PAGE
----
“I spent a lot of time in the wilderness in my late teens and twenties,” said Moab-based artist Pete Apicella. “I was suspicious and confused by our modern world, and I found more peace out in nature. I liked the feelings of freedom and beauty that canyon country evoked within me.”
Originally from New York City, Pete has lived full-time in Moab since 2004. He is perhaps more commonly known around town as PiMo, short for “Pete in Moab,” the on-air name he adopted as a volunteer DJ at the local radio station, KZMU, where he hosted a funk, world music, jam, and electronica show called Radio Moondial. “When I first introduced myself live, that’s what came out of my mouth in some sort of quasi-cool radio voice way,” PiMo said. “I never intended for the DJ name to leak into my daily life, but over time people just started calling me that on the street, so I’m kinda stuck with it.”
PiMo and I met on a stretch of Moab’s Millcreek Parkway, a path for pedestrians, bicyclists, and other non-motorized travelers that runs more or less parallel to the riparian corridor of Mill Creek. A section of the Parkway runs through a tunnel under 300 South that is filled with vibrant murals PiMo created, or facilitated, with approval and funding from Moab City. These “Prismatic Funscapes,” as he calls them, are in PiMo’s signature style: bright colors, bold lines, a mix of images both abstract and concrete, surreal and full of whimsy. Themes of nature, and especially the redrock country of southeastern Utah, surface frequently.
In 2010, PiMo was the Community Artist for the Southeast Utah Group of National Parks: Arches, Canyonlands, Hovenweep, and Natural Bridges. His work was showcased by the Parks, and he did live demonstrations and discussions on landscape-inspired art. It wasn’t a paying gig, though he was able to make some money selling prints of his work. PiMo questioned why he wasn’t being directly compensated when he was creating content and helping to generate revenue for the Parks. It was just one example of the difficulty many artists face making ends meet.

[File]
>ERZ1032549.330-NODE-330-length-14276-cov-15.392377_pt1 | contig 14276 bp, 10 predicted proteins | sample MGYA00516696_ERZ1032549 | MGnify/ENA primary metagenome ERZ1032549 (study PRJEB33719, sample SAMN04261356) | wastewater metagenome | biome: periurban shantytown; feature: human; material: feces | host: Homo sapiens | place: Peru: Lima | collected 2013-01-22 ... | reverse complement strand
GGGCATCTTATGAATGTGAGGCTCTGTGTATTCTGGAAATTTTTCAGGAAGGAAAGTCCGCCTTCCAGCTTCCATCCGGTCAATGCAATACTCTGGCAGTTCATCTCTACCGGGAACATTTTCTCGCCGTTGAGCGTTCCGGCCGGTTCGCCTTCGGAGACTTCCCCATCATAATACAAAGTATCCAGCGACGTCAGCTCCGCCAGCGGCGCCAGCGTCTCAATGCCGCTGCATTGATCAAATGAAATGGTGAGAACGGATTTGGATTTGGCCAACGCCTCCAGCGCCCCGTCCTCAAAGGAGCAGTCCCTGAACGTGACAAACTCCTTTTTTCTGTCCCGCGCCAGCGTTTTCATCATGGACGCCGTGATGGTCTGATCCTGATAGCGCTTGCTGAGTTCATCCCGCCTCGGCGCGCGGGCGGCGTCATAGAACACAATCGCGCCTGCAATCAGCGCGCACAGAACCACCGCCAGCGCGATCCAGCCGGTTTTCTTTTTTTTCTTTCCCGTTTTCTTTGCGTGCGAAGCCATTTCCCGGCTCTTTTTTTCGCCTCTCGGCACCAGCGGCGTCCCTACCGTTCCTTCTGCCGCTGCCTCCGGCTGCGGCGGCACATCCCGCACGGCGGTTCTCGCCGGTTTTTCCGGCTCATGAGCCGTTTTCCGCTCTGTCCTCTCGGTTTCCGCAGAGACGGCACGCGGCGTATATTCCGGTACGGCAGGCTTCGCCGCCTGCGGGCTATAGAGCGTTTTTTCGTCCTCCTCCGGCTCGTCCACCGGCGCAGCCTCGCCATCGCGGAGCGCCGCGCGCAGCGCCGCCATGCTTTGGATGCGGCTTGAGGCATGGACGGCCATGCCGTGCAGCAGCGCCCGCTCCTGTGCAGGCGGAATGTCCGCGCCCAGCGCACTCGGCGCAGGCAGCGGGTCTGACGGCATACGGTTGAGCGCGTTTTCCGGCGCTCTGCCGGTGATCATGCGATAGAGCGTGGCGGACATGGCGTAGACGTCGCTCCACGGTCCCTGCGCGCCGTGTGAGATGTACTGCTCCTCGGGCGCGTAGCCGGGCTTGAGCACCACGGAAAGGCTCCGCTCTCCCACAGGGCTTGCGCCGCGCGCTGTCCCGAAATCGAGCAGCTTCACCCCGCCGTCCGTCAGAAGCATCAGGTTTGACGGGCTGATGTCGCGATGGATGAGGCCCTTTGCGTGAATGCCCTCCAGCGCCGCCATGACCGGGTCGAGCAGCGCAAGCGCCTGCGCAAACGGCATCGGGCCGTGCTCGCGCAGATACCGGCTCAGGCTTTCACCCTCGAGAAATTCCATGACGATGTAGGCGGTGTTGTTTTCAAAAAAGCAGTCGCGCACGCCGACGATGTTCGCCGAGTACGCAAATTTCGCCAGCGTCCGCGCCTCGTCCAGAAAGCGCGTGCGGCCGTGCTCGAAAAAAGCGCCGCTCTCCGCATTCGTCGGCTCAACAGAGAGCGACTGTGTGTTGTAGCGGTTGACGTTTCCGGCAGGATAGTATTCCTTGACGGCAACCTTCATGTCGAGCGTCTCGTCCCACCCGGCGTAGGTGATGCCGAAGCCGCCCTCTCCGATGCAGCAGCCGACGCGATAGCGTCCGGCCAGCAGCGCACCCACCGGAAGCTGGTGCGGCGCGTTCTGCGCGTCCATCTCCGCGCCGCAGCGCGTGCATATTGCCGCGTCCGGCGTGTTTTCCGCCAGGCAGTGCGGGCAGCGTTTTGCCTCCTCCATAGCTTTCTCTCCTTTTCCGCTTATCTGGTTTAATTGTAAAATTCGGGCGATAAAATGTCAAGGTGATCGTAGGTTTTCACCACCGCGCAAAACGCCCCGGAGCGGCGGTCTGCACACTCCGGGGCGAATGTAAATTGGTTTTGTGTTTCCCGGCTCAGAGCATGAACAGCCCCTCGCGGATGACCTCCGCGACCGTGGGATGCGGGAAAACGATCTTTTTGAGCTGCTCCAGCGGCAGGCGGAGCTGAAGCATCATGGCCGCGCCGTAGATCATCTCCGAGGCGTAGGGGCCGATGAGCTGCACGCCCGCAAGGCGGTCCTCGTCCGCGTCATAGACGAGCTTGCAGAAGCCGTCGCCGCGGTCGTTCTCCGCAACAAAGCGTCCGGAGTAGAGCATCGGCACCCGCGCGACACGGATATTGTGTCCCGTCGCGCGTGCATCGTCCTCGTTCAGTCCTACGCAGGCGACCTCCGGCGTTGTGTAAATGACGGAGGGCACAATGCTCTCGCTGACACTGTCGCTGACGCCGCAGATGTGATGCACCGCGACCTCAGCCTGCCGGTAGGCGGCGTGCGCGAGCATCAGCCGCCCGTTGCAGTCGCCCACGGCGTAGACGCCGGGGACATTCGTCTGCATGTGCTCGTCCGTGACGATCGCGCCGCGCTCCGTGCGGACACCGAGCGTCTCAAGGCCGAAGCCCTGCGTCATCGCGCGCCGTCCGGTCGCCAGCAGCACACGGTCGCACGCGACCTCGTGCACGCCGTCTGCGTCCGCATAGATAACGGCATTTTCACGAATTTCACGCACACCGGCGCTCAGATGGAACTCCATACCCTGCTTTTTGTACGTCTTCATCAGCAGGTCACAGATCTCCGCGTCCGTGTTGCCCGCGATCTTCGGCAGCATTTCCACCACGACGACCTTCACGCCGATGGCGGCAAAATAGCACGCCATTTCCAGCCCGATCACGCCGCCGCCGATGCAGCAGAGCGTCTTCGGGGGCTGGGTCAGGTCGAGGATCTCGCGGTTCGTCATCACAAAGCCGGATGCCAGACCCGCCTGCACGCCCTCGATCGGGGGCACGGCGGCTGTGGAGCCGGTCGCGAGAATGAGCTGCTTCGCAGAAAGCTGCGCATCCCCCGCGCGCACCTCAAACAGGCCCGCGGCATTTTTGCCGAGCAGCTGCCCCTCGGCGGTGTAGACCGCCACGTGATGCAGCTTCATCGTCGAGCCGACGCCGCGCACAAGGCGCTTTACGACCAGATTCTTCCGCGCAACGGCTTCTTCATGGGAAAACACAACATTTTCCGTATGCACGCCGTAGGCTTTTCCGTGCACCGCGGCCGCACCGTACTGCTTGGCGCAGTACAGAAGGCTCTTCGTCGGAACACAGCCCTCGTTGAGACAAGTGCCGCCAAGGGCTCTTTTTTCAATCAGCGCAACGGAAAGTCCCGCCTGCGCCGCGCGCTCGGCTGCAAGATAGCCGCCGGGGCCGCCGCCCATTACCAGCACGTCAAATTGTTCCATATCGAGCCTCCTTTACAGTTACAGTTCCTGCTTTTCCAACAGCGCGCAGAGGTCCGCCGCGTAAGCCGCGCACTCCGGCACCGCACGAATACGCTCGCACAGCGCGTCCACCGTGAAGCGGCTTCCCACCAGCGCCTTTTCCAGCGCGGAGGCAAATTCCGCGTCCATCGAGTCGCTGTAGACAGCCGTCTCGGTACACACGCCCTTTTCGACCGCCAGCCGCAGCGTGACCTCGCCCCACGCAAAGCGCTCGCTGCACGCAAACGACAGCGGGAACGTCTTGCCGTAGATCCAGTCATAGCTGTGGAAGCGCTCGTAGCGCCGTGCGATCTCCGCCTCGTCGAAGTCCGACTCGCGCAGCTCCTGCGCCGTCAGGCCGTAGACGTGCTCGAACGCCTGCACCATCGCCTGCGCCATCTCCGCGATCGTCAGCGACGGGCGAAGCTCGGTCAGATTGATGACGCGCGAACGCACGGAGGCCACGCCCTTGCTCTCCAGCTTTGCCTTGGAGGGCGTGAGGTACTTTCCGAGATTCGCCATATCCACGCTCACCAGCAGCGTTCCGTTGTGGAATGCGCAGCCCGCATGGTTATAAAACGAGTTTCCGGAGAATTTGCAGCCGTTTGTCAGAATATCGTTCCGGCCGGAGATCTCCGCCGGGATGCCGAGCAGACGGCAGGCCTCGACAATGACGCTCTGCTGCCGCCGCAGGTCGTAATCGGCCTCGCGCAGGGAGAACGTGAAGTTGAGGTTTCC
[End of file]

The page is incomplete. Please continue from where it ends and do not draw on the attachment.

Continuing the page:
“Bankers get together and talk about art. Artists get together and talk about money. I heard that from another jaded artist,” he said with a smile and a laugh. But PiMo said he doesn’t feel preoccupied with money; he lives frugally and, other than a big black cat, doesn’t have dependents. “Artists get ‘paid’ in non-standard ways,” PiMo opined. “Internally you generate soul food, and externally you get scene cred and status, plus the art itself enriches a space it inhabits.”
PiMo wrapped up his time as Community Artist feeling “psyched.” Then he was hit, out of the blue at age 37, with a life-threatening aneurysm that struck in the middle of the night. He pulled through relatively quickly, but with lingering side effects, and with a new perspective on his own mortality: “I can die at any time randomly. I now feel more compelled to make more significant art before I’m gone.”
As his reputation as an artist grew, he was commissioned to do several higher-profile murals, such as a 2016 portrait of Eleanor Roosevelt at the Moab Valley Multicultural Center, part of a collaborative series depicting nine peace warriors.
He also started talking to the City of Moab about doing some murals along the Mill Creek Parkway. Working with Meg Stewart, Moab City’s Arts and Special Events Manager, and after doing two initial, smaller murals, PiMo was tasked with doing three more visible personal murals (which were “all PiMo”) and two community murals, which incorporated volunteer community members into the painting itself, working within artistic parameters that PiMo set. The community mural project was completed in April of this year.
“The painting of a (community) mural is an event,” PiMo said. “You get music, pizza, lots of people involved. It’s like a one day festival. Throw it up—Boom! Big splash of color. And locals can take some pride; ‘Yeah, I had a part in that.’”
PiMo does see an irony here: that artists who contribute to neighborhood beautification can wind up being priced out of that same area.
“‘Local muralist gentrifies himself out of the community,’ I want that to be an ironic headline in the local real estate magazine,” PiMo said.
But, in the end, PiMo sees way more positive than not in the public art he creates.
“We turned this space into a fun zone,” he said. “It didn’t have to happen at all, but we defied the odds.”
A video about PiMo’s mural projects is available on YouTube.
Pete’s landscape prints and sculpture work can be purchased through Moab Made.
You can also see his work on his personal Facebook page and send him a Facebook message if you’d like to buy or commission something directly.